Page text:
UBTI – Tax on Business Activities
What is UBTI?
Typically, a retirement plan or other tax exempt entity is not taxed on the income generated through its activities. This sheltering from taxation is one of the key advantages to investing with a tax-deferred or tax-free IRA or 401(k) plan.
An exception occurs, however, when a tax-exempt entity regularly engages in an activity that would be considered a trade or business. In this case, a tax is applied to what is referred to as Unrelated Business Taxable Income (UBTI).
Per IRS Publication 598:
“If an exempt organization regularly carries on a trade or business not substantially related to its exempt purpose, except that it provides funds to carry out that purpose, the organization is subject to tax on its income from that unrelated trade or business.”
The idea behind this law, which congress passed in the 1950’s well before IRA and 401(k) plans even existed, is that we do not want to create a competitive disadvantage for tax-paying businesses by allowing tax-exempt entities to compete with them on unequal terms.
When a tax-exempt entity has UBTI, the tax paid by the entity is referred to as Unrelated Business Income Tax or UBIT.
A sub-set of UBIT applies when a tax-exempt entity uses debt-financing such as a mortgage for a real estate investment property. This tax applies to Unrelated Debt-Financed Income or UDFI.
What Activities Generate UBTI?
UBTI only applies to certain types of activities that one might engage in with an IRA or 401(k) plan. Most retirement investments are passive in nature and therefore not considered subject to this tax. Examples of passive investments not subject to UBTI would include:
- Rent from real property
- The sale of an asset that has been held over time to produce passive income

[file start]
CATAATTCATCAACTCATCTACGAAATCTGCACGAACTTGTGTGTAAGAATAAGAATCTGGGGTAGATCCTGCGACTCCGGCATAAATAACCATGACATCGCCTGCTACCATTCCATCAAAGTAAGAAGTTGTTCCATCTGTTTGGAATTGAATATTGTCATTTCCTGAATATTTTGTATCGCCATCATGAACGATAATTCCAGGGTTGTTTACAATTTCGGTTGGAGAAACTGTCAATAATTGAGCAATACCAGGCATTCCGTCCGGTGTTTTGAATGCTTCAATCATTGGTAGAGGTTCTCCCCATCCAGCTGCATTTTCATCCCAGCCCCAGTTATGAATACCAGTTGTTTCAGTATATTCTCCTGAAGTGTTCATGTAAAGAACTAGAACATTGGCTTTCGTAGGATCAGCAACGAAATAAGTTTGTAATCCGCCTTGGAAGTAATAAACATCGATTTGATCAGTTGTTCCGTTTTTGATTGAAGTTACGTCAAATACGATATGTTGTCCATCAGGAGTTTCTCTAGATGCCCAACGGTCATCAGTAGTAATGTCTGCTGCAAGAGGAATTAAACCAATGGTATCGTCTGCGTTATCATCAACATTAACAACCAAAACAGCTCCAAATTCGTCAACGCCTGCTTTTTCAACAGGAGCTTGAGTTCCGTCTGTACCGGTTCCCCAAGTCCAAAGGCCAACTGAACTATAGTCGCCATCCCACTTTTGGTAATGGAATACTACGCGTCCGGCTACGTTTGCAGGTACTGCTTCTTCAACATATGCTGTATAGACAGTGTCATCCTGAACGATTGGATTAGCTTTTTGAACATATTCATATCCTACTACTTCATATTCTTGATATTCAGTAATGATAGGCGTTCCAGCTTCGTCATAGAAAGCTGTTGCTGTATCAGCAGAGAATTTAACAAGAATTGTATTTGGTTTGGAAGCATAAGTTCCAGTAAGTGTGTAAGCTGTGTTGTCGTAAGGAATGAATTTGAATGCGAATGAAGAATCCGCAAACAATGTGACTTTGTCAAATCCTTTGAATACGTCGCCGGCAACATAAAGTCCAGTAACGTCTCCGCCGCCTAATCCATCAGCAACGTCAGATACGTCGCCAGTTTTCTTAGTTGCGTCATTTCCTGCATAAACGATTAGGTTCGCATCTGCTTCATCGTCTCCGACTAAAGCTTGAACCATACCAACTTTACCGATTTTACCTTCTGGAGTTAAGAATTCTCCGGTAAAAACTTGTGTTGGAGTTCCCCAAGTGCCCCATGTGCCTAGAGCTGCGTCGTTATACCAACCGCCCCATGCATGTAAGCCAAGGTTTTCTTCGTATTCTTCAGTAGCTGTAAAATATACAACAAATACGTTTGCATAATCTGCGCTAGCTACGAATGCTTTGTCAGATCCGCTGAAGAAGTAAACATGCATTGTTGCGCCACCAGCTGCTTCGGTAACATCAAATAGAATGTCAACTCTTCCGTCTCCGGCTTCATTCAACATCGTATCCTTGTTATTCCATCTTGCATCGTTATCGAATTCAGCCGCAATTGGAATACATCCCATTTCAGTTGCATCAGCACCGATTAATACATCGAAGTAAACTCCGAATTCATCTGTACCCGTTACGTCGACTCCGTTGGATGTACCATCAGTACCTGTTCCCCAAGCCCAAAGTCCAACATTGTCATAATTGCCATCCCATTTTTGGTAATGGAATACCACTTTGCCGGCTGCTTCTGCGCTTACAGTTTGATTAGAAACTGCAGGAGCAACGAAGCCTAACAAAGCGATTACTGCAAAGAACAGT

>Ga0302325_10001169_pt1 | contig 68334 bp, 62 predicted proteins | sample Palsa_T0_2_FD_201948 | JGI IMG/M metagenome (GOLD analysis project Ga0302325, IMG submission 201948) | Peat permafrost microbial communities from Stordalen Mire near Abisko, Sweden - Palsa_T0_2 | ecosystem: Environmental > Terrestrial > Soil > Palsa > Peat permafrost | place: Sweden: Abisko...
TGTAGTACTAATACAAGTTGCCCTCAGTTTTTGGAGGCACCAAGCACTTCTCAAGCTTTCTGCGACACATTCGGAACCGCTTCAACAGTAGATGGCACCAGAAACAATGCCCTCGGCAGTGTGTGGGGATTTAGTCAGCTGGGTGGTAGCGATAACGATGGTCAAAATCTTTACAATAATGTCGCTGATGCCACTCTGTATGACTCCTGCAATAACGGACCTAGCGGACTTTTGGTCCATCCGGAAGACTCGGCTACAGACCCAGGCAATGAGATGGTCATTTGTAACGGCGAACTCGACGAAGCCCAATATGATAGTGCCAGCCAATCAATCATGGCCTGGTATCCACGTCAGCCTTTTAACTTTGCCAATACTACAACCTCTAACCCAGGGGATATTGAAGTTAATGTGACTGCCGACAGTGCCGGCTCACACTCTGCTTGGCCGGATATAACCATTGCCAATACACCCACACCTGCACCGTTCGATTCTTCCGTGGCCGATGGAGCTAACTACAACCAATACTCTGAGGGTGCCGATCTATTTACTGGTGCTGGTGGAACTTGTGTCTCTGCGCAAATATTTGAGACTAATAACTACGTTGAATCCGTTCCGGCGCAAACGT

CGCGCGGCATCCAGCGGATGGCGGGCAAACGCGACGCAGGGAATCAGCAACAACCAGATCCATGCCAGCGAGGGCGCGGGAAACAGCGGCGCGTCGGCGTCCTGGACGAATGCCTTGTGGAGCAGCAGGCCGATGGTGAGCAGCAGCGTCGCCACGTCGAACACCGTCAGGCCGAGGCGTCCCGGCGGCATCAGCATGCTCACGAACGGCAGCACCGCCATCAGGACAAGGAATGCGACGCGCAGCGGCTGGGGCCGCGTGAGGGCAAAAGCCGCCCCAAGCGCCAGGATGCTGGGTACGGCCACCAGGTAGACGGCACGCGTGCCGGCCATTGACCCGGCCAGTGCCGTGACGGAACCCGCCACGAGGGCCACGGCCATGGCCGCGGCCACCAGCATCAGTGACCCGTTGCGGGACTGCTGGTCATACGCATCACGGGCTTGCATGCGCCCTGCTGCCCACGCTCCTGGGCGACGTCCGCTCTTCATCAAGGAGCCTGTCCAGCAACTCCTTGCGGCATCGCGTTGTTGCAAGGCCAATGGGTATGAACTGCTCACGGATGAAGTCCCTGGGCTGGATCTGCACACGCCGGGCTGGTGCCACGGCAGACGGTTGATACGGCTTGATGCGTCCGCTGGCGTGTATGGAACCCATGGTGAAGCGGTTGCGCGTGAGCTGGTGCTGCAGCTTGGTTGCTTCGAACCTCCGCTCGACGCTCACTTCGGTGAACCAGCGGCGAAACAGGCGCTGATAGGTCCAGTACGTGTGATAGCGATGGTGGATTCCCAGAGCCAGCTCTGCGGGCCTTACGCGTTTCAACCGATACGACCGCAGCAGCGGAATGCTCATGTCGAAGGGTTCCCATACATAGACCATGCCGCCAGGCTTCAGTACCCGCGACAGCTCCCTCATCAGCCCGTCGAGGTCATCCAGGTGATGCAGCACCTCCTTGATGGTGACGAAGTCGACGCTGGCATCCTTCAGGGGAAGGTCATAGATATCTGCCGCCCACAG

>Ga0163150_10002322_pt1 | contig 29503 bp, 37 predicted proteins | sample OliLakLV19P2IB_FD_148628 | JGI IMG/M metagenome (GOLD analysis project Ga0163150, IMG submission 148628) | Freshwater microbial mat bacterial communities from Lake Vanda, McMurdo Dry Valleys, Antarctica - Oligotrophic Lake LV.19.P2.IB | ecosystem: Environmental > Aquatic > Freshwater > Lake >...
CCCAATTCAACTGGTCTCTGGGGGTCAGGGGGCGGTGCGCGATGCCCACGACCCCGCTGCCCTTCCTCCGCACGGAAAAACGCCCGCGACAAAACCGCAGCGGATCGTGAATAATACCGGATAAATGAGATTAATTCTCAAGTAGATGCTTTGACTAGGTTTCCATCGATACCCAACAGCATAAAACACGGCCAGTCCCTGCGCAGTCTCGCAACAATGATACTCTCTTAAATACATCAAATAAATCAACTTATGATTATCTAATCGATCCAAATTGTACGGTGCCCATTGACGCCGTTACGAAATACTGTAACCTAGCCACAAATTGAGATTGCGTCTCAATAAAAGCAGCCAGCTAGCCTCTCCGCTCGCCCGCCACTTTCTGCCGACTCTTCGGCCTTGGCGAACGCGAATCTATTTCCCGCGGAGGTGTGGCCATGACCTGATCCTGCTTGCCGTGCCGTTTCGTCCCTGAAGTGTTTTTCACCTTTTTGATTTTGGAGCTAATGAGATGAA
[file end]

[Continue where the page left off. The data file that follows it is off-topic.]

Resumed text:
The test for whether the tax applies in an IRA or 401(k) has to do with the following criteria:
- Is the income generated from a trade or business activity?
- Is the activity engaged upon on a regular or repeated basis?
Examples of investments that might fall under this category would include:
- Operating income from ownership in a business such as a LLC or limited partnership that is treated as a pass-through for purposes of taxation, when that entity is engaging in an active trade – a restaurant, bookstore, auto shop, etc. Income from a partnership that purely holds passive investments would not typically be taxed. Note that dividends from a C corporation are not taxed, since the corporation will already have paid taxes on the income.
- Earnings on a loan to a business where the terms of the loan include participation in the profits of the business.
- Purchasing real property with the intent to fix it up and re-sell, otherwise known as flipping.
- Construction of real property with the intent to immediately sell.
- Renting or leasing personal property (not real property).
- Any kind of “dealer” activity that simply consists of buying and then reselling an asset.
The calculation of UBTI taxation will vary depending on the type of activity being taxed. In general terms, the gross income produced by the activity will be subject to the tax. The taxable amount will then be reduced by allowable deductions for any costs directly associated with the production of income.
The tax is applied using trust tax rates, which range from 15% to 37% on various income brackets. The top 37% applies to income above $12,500 per year. In addition to the federal tax, many states have parallel tax.
Example – House Flipping
Assume you purchased a property using your IRA with the intent to have the house repaired and then resold for a profit. This is considered flipping, and the property is viewed as inventory held for sale in the normal course of business.
Let’s say you purchased the home at auction for $100,000 and then had repair work done prior to sale at a price of $200,000. This would result in a $100,000 gross gain on the transaction, which would be considered UBTI.
You would then be able to reduce the taxable income amount by the repair costs, as well as other expenses such as property taxes during the time the property was held, sales cost, etc. For sake of simplicity, let’s assume the total deductible expenses were $66,000, including $50,000 of rehab & holding costs and 8% for realtor commission and closing costs at the time of sale. This leaves a net taxable amount of $34,000.
Per the 2018 trust tax rate table for form 990-T, the tax amount would be $10,967. This leaves your IRA with $23,034 return on $150,000 invested. The project has produced a 15% net after tax return to your IRA. That is not bad, but there are probably less risky ways to generate a 15% return that do not have exposure to UBTI.
Example – Venture Capital